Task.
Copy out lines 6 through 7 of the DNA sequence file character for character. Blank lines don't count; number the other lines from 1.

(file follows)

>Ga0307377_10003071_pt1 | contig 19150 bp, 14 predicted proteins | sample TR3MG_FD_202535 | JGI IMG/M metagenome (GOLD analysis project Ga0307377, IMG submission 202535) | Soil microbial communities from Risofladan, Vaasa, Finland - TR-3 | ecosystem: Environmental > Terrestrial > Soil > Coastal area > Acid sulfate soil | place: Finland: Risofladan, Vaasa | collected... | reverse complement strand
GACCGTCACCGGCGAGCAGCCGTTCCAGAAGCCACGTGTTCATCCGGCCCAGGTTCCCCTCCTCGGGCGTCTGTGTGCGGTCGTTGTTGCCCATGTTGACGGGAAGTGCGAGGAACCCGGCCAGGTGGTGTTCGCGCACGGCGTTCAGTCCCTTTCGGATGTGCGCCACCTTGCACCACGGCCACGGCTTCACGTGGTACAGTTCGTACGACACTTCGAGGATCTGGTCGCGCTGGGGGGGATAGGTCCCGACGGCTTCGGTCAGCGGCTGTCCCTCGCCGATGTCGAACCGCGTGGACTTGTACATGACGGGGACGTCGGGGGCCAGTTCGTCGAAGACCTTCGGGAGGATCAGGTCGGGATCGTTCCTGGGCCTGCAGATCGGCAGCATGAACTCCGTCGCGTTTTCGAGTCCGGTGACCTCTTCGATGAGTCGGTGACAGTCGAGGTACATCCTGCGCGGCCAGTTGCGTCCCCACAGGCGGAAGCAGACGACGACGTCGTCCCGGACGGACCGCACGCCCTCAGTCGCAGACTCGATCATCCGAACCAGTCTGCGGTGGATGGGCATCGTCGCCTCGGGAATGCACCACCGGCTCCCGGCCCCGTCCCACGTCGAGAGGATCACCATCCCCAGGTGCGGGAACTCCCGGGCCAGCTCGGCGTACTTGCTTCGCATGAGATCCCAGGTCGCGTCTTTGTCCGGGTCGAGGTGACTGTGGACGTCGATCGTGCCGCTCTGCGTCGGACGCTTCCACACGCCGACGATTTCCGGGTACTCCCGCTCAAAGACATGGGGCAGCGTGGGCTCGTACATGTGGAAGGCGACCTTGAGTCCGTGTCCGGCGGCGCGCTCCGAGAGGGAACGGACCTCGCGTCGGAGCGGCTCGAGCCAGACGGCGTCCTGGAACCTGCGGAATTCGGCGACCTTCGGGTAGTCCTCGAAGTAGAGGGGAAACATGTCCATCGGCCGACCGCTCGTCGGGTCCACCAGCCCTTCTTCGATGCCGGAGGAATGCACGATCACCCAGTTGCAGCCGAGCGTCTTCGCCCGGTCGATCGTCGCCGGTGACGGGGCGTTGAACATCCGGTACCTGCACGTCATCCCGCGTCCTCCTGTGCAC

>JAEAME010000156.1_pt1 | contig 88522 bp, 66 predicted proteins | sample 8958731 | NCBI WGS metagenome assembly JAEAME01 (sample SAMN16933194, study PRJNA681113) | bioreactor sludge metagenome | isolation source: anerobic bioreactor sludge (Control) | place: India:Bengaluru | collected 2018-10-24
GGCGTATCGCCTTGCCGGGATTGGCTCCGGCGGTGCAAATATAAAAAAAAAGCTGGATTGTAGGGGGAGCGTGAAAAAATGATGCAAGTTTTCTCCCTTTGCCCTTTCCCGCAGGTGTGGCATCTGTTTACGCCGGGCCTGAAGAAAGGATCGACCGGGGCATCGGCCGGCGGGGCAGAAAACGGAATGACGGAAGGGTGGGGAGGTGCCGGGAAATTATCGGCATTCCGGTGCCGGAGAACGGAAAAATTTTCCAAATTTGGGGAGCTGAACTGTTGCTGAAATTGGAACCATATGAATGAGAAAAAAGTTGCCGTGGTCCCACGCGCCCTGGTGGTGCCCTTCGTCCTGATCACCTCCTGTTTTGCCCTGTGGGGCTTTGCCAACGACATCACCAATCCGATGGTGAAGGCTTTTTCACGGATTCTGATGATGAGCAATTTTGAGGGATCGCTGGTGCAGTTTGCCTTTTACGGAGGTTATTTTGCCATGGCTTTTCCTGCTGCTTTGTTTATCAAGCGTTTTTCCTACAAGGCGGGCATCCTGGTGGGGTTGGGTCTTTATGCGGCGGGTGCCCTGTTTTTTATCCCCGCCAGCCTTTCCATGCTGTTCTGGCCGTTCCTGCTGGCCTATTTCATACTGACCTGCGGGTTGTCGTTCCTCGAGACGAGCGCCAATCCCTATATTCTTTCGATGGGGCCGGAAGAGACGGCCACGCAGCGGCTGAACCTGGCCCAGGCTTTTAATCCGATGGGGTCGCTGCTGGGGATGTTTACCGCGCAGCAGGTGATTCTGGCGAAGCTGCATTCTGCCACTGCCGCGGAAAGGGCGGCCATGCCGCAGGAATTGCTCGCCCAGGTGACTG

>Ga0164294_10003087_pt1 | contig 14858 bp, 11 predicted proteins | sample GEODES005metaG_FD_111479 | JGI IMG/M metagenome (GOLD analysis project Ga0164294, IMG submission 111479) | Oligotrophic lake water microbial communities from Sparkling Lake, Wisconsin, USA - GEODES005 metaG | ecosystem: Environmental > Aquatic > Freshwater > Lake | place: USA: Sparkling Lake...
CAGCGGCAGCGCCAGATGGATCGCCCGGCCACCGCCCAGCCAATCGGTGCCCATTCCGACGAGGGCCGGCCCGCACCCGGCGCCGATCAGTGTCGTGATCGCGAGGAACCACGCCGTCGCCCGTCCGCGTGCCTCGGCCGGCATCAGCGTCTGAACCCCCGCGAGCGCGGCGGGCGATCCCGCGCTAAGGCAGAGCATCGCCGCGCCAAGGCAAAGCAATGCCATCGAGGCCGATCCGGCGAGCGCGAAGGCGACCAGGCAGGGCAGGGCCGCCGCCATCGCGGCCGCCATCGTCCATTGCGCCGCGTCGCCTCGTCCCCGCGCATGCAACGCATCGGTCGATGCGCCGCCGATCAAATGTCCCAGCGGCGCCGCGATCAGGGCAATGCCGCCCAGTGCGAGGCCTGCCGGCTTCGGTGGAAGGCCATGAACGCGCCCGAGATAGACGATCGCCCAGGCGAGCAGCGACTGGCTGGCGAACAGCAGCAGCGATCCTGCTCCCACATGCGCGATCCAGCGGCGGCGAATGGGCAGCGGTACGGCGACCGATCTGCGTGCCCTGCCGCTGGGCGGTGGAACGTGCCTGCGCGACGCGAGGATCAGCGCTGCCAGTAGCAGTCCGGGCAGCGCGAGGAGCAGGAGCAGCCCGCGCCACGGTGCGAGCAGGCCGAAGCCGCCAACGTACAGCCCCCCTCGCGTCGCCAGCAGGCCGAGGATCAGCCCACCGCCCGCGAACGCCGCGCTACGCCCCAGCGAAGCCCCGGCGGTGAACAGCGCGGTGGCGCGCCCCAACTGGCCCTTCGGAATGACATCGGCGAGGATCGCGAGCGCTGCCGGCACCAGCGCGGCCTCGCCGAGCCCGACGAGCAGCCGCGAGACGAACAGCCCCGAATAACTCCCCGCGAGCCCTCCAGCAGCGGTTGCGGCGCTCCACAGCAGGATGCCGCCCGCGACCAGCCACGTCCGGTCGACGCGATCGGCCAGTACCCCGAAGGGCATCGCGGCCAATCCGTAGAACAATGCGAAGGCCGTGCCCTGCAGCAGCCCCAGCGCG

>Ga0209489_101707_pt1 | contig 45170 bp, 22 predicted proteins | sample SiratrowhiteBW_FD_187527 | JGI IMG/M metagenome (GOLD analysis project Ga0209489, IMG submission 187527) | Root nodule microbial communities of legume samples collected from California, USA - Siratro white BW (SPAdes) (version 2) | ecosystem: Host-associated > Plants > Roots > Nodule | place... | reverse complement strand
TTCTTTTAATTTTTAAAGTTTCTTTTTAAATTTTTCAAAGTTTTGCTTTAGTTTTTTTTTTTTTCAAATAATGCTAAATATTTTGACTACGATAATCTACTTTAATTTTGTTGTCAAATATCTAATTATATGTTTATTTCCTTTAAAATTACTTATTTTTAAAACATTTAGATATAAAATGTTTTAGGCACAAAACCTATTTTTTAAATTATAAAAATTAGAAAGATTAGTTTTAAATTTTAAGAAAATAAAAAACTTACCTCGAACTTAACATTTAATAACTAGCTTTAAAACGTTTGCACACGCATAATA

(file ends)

CAGCGGCAGCGCCAGATGGATCGCCCGGCCACCGCCCAGCCAATCGGTGCCCATTCCGACGAGGGCCGGCCCGCACCCGGCGCCGATCAGTGTCGTGATCGCGAGGAACCACGCCGTCGCCCGTCCGCGTGCCTCGGCCGGCATCAGCGTCTGAACCCCCGCGAGCGCGGCGGGCGATCCCGCGCTAAGGCAGAGCATCGCCGCGCCAAGGCAAAGCAATGCCATCGAGGCCGATCCGGCGAGCGCGAAGGCGACCAGGCAGGGCAGGGCCGCCGCCATCGCGGCCGCCATCGTCCATTGCGCCGCGTCGCCTCGTCCCCGCGCATGCAACGCATCGGTCGATGCGCCGCCGATCAAATGTCCCAGCGGCGCCGCGATCAGGGCAATGCCGCCCAGTGCGAGGCCTGCCGGCTTCGGTGGAAGGCCATGAACGCGCCCGAGATAGACGATCGCCCAGGCGAGCAGCGACTGGCTGGCGAACAGCAGCAGCGATCCTGCTCCCACATGCGCGATCCAGCGGCGGCGAATGGGCAGCGGTACGGCGACCGATCTGCGTGCCCTGCCGCTGGGCGGTGGAACGTGCCTGCGCGACGCGAGGATCAGCGCTGCCAGTAGCAGTCCGGGCAGCGCGAGGAGCAGGAGCAGCCCGCGCCACGGTGCGAGCAGGCCGAAGCCGCCAACGTACAGCCCCCCTCGCGTCGCCAGCAGGCCGAGGATCAGCCCACCGCCCGCGAACGCCGCGCTACGCCCCAGCGAAGCCCCGGCGGTGAACAGCGCGGTGGCGCGCCCCAACTGGCCCTTCGGAATGACATCGGCGAGGATCGCGAGCGCTGCCGGCACCAGCGCGGCCTCGCCGAGCCCGACGAGCAGCCGCGAGACGAACAGCCCCGAATAACTCCCCGCGAGCCCTCCAGCAGCGGTTGCGGCGCTCCACAGCAGGATGCCGCCCGCGACCAGCCACGTCCGGTCGACGCGATCGGCCAGTACCCCGAAGGGCATCGCGGCCAATCCGTAGAACAATGCGAAGGCCGTGCCCTGCAGCAGCCCCAGCGCG

>Ga0209489_101707_pt1 | contig 45170 bp, 22 predicted proteins | sample SiratrowhiteBW_FD_187527 | JGI IMG/M metagenome (GOLD analysis project Ga0209489, IMG submission 187527) | Root nodule microbial communities of legume samples collected from California, USA - Siratro white BW (SPAdes) (version 2) | ecosystem: Host-associated > Plants > Roots > Nodule | place... | reverse complement strand